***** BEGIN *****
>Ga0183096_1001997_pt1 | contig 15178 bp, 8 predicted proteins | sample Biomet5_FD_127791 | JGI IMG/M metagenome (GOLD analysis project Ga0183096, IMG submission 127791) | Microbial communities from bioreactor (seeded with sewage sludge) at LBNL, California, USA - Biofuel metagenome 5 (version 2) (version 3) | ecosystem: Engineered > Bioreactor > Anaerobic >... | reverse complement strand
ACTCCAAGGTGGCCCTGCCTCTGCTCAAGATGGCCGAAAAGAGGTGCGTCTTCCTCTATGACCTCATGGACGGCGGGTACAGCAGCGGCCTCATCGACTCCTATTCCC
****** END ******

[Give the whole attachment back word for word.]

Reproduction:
>Ga0183096_1001997_pt1 | contig 15178 bp, 8 predicted proteins | sample Biomet5_FD_127791 | JGI IMG/M metagenome (GOLD analysis project Ga0183096, IMG submission 127791) | Microbial communities from bioreactor (seeded with sewage sludge) at LBNL, California, USA - Biofuel metagenome 5 (version 2) (version 3) | ecosystem: Engineered > Bioreactor > Anaerobic >... | reverse complement strand
ACTCCAAGGTGGCCCTGCCTCTGCTCAAGATGGCCGAAAAGAGGTGCGTCTTCCTCTATGACCTCATGGACGGCGGGTACAGCAGCGGCCTCATCGACTCCTATTCCC